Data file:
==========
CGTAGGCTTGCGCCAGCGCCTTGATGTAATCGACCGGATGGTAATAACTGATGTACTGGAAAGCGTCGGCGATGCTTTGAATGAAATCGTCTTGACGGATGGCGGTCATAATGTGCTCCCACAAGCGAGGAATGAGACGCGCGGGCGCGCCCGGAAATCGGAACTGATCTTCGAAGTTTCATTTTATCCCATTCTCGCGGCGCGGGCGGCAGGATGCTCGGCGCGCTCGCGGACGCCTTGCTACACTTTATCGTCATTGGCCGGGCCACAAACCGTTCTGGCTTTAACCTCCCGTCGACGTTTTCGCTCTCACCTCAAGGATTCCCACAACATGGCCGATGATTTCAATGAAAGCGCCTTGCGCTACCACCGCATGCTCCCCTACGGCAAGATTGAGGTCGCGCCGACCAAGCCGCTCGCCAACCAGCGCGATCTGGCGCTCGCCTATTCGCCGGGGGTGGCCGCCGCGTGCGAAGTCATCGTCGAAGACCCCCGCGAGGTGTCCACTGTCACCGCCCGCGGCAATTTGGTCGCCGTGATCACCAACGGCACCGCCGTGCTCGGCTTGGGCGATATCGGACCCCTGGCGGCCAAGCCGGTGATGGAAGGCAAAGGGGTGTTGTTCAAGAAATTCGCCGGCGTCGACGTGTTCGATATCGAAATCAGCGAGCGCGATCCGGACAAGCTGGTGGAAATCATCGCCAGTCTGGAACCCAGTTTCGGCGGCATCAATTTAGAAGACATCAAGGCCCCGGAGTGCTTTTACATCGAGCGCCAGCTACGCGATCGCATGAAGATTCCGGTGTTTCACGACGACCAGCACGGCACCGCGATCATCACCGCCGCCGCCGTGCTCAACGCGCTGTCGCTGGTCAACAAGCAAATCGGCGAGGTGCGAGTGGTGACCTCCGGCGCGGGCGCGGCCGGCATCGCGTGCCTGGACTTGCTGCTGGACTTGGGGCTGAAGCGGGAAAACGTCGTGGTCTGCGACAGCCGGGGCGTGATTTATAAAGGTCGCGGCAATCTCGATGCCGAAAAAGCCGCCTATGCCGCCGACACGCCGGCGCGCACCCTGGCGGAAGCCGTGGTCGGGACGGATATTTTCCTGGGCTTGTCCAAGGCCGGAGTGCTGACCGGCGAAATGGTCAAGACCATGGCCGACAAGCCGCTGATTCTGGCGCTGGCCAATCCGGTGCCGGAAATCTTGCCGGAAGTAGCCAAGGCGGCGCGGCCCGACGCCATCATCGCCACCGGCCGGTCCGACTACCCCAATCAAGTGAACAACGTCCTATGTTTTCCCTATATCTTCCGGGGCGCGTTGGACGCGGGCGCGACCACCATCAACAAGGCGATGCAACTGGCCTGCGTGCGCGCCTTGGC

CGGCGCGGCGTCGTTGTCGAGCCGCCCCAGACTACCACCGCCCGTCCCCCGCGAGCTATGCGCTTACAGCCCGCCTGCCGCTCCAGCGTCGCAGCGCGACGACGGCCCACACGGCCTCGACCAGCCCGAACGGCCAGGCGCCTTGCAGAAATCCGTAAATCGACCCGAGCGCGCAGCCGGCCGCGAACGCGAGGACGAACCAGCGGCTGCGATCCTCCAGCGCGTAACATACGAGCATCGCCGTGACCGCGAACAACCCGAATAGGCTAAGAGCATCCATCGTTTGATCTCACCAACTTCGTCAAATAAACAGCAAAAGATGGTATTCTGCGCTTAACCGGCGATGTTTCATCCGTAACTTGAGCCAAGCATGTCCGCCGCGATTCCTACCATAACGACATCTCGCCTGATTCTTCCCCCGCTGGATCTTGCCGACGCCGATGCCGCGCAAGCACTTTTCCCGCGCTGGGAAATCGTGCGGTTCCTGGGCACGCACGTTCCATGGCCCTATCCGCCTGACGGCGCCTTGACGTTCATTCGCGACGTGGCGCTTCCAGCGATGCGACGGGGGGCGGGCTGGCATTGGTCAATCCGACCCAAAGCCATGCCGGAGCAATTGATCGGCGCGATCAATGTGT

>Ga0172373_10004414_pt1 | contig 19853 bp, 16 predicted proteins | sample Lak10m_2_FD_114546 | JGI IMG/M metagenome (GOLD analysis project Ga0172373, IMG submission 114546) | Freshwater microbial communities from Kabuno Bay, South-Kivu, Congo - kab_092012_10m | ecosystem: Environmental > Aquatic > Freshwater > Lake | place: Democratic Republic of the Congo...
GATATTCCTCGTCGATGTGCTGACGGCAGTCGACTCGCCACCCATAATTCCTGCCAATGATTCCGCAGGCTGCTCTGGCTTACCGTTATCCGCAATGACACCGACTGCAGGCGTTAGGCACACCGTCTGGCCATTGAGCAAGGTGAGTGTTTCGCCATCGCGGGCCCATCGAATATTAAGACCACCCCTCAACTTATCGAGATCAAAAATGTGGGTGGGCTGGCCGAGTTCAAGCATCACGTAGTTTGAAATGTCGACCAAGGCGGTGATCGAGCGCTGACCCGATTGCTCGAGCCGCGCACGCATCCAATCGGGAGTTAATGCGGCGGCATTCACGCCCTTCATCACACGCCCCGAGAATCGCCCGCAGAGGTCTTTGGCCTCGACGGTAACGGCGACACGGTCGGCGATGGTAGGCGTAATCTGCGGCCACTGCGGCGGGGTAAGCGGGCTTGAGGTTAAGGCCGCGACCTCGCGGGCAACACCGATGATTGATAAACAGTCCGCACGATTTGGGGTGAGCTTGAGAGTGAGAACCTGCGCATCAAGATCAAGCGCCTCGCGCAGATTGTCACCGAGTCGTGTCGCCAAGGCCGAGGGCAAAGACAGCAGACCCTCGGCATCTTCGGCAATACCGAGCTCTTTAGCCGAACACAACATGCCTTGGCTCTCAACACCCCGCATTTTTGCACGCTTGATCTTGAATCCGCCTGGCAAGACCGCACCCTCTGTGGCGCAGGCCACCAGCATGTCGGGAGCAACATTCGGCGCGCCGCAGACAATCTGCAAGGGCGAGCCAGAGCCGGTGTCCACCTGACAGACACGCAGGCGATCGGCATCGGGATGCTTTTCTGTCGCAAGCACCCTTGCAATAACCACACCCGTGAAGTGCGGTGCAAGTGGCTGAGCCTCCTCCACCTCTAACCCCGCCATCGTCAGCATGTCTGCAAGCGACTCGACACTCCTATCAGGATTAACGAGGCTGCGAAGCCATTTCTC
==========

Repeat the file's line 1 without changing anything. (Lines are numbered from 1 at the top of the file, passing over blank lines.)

CGTAGGCTTGCGCCAGCGCCTTGATGTAATCGACCGGATGGTAATAACTGATGTACTGGAAAGCGTCGGCGATGCTTTGAATGAAATCGTCTTGACGGATGGCGGTCATAATGTGCTCCCACAAGCGAGGAATGAGACGCGCGGGCGCGCCCGGAAATCGGAACTGATCTTCGAAGTTTCATTTTATCCCATTCTCGCGGCGCGGGCGGCAGGATGCTCGGCGCGCTCGCGGACGCCTTGCTACACTTTATCGTCATTGGCCGGGCCACAAACCGTTCTGGCTTTAACCTCCCGTCGACGTTTTCGCTCTCACCTCAAGGATTCCCACAACATGGCCGATGATTTCAATGAAAGCGCCTTGCGCTACCACCGCATGCTCCCCTACGGCAAGATTGAGGTCGCGCCGACCAAGCCGCTCGCCAACCAGCGCGATCTGGCGCTCGCCTATTCGCCGGGGGTGGCCGCCGCGTGCGAAGTCATCGTCGAAGACCCCCGCGAGGTGTCCACTGTCACCGCCCGCGGCAATTTGGTCGCCGTGATCACCAACGGCACCGCCGTGCTCGGCTTGGGCGATATCGGACCCCTGGCGGCCAAGCCGGTGATGGAAGGCAAAGGGGTGTTGTTCAAGAAATTCGCCGGCGTCGACGTGTTCGATATCGAAATCAGCGAGCGCGATCCGGACAAGCTGGTGGAAATCATCGCCAGTCTGGAACCCAGTTTCGGCGGCATCAATTTAGAAGACATCAAGGCCCCGGAGTGCTTTTACATCGAGCGCCAGCTACGCGATCGCATGAAGATTCCGGTGTTTCACGACGACCAGCACGGCACCGCGATCATCACCGCCGCCGCCGTGCTCAACGCGCTGTCGCTGGTCAACAAGCAAATCGGCGAGGTGCGAGTGGTGACCTCCGGCGCGGGCGCGGCCGGCATCGCGTGCCTGGACTTGCTGCTGGACTTGGGGCTGAAGCGGGAAAACGTCGTGGTCTGCGACAGCCGGGGCGTGATTTATAAAGGTCGCGGCAATCTCGATGCCGAAAAAGCCGCCTATGCCGCCGACACGCCGGCGCGCACCCTGGCGGAAGCCGTGGTCGGGACGGATATTTTCCTGGGCTTGTCCAAGGCCGGAGTGCTGACCGGCGAAATGGTCAAGACCATGGCCGACAAGCCGCTGATTCTGGCGCTGGCCAATCCGGTGCCGGAAATCTTGCCGGAAGTAGCCAAGGCGGCGCGGCCCGACGCCATCATCGCCACCGGCCGGTCCGACTACCCCAATCAAGTGAACAACGTCCTATGTTTTCCCTATATCTTCCGGGGCGCGTTGGACGCGGGCGCGACCACCATCAACAAGGCGATGCAACTGGCCTGCGTGCGCGCCTTGGC